I’m writing this quick, scarfing beef stew and trying to get out the door because I have to be somewhere in less than an hour. Um…yeah….I’m going to be late.
Because just a few minutes ago I got a great text message from one of “my girls,” and it made me think so many great things that I had to tell you about it. HAD. TO.
I call them “my girls” because I’m not sure what else to call them. They’re all in college, and they’re mostly in their twenties, and now we’re trying to figure out exactly what we are to each other. I’m not their teacher, they’re not my students. I’m not their leader, they’re not my youth. We’re not peers, but we are friends, and we matter to each other. We care deeply about one another, and we’re all better when we’re in together than when we’re not.
Shauna Niequist writes about her girls in Cold Tangerines and she calls them puppies, because in a season of teenage turmoil (for the girls) and twenty-something angst (for her) they found a place in their small group that felt as safe as being curled up in a box with all their puppy-friends. This makes sense to me, so sometimes I call my girls “puppies”, and sometimes we woof at each other, and always we send the doggie emoticon over iMessage.
And this is what I HAD TO tell you — Youth ministry is awesome! Teenagers are awesome! This is the 1 Peter kind of mentoring/shepherding that we’re supposed to be doing, and it’s is no joke. It matters. It matters to the girls (or guys) you’re investing in, and it matters for you. Because it honors the relational God who set it up in the first place.
Mrs. Jean was that “once in a lifetime person” for me. She taught my eighth grade Sunday school class, and she chaperoned the first mission trip I ever went on, and on that trip she ended up being the only other person from my church in the group painting houses in small-town Tennessee. I was a smart-mouthed thirteen year old and she was a snarky woman my grandmother’s age, and we got along as if there were no age gap between us.
And long after I’d gone to college and she’d stopped serving in the youth ministry, we’d catch up on Sundays, sitting in a pew after service, and she would always ask me, “Are you staying out of trouble?” and I’d always say, “No,” and she’d always say “Good for you, Ornery.” She always called me Ornery, as if it were my name, and I think sometimes that she understood me better than I understood myself.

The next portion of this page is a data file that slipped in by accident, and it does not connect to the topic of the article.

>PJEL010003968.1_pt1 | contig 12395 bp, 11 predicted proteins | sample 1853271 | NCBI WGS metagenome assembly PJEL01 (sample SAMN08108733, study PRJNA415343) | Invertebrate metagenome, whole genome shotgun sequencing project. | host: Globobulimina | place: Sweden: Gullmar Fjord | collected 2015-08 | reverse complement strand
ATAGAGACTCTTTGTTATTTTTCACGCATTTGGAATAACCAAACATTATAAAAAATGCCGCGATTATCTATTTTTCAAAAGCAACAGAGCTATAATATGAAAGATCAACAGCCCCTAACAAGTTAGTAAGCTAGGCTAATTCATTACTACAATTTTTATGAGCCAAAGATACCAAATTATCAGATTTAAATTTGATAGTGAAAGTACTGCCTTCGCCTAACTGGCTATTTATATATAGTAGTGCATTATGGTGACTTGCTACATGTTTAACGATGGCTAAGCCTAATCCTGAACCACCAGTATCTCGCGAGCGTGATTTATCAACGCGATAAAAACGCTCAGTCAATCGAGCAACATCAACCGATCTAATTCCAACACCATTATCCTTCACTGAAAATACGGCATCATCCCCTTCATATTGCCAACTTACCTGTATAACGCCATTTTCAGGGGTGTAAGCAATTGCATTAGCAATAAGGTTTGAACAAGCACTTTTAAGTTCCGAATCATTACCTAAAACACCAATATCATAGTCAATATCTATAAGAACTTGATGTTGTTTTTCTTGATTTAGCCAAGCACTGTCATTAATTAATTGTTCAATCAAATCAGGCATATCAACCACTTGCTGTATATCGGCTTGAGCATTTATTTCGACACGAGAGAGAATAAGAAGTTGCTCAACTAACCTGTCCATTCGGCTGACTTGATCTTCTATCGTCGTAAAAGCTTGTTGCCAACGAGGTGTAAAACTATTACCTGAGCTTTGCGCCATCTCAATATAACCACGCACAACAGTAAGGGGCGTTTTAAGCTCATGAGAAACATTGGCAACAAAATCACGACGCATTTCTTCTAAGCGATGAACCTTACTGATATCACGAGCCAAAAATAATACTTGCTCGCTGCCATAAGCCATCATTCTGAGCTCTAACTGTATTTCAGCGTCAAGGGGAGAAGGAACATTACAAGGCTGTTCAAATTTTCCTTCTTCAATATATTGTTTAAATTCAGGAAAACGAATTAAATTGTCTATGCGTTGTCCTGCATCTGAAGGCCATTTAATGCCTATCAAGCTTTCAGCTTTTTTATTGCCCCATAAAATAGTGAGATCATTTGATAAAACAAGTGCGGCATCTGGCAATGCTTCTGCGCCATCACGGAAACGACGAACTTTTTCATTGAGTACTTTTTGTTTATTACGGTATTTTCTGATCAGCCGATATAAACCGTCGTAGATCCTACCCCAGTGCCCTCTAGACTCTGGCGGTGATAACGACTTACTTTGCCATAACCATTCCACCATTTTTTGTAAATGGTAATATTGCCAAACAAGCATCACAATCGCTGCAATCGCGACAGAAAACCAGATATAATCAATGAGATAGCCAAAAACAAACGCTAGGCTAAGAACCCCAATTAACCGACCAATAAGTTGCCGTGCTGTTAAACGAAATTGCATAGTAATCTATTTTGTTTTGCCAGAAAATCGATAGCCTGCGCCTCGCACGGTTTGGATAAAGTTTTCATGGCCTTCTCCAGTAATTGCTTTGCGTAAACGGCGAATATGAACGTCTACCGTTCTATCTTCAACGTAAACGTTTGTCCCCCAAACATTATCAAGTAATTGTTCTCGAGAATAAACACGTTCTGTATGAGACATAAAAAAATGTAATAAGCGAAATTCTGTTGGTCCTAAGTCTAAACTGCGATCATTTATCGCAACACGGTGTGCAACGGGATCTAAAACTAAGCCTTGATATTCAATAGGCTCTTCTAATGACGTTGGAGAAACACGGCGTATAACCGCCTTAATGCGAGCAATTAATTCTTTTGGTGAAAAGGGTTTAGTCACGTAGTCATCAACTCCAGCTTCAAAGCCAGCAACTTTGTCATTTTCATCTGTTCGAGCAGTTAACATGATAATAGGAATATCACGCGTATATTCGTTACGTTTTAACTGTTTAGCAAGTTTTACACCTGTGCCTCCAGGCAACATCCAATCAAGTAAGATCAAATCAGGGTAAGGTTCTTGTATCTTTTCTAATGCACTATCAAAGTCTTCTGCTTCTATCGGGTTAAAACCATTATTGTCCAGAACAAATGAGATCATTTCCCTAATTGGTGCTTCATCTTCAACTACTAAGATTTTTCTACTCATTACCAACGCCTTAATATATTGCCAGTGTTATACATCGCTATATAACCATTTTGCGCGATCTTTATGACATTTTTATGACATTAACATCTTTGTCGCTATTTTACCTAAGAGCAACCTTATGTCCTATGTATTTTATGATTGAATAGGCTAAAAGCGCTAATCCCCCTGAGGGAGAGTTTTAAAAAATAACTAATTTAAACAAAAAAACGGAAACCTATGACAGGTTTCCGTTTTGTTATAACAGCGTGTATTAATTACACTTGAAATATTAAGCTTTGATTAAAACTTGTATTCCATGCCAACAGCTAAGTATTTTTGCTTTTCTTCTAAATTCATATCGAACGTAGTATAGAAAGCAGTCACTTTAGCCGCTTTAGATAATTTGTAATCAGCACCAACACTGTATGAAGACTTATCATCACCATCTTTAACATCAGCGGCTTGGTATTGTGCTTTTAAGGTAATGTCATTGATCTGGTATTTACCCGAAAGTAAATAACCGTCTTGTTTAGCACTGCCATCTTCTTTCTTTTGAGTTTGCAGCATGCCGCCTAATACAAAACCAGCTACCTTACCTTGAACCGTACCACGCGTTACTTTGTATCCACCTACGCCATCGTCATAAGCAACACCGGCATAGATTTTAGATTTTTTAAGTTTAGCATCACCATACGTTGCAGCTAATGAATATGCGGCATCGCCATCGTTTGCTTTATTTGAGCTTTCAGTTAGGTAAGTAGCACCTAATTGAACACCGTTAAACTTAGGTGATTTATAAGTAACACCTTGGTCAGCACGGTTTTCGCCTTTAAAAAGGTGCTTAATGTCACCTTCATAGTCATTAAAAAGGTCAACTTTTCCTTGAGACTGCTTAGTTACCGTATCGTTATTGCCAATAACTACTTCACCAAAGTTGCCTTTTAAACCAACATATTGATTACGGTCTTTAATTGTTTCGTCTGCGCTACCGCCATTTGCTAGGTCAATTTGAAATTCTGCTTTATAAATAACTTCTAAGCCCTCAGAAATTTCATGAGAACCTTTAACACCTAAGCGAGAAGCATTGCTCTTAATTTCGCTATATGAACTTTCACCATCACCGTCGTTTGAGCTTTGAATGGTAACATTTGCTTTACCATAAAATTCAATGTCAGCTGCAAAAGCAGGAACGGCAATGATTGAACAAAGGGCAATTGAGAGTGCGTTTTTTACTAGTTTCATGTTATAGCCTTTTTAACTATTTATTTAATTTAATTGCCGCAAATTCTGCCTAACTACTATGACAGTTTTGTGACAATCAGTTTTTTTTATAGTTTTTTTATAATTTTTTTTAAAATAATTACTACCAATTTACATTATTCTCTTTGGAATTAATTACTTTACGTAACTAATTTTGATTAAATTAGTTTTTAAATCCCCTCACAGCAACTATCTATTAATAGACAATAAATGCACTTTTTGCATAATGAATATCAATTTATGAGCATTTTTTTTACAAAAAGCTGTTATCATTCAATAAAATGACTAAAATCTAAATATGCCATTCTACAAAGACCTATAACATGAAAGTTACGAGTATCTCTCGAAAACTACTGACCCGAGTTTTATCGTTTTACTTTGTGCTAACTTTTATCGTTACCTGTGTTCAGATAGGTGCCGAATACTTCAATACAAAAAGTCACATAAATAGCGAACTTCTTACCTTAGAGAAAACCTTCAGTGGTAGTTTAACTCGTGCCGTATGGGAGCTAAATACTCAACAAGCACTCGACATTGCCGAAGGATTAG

Mrs. Jean saw me. She saw past my thirteen year old awkwardness and anger, and she saw me. And she believed in me and she loved me in spite of myself, and being loved by her made all the difference. Her love for me helped me grow up into someone who believes that God is good despite how bad the world may seem, and who seeks to find things to laugh about. And she loved me right into being a youth leader myself, because I experienced what it is to have someone see me and believe in me and love me right into the person she always knew I was.
Now I’m sitting on the other side, with my own girls whom I love and believe in, and am watching become exactly who I always knew they were. And I’m full to bursting tonight because I know God is really happy for all of us. Because it’s exactly what He wanted all along —
“So I exhort the elders among you, as a fellow elder and a witness of the sufferings of Christ, as well as a partaker in the glory that is going to be revealed: shepherd the flock of God that is among you, exercising oversight, not under compulsion, but willingly, as God would have you; not for shameful gain, but eagerly; not domineering over those in your charge, but being examples to the flock. And when the chief Shepherd appears, you will receive the unfading crown of glory. Likewise, you who are younger, be subject to the elders. Clothe yourselves, all of you, with humility toward one another, for “God opposes the proud but gives grace to the humble.” (1 Peter 1:1-5)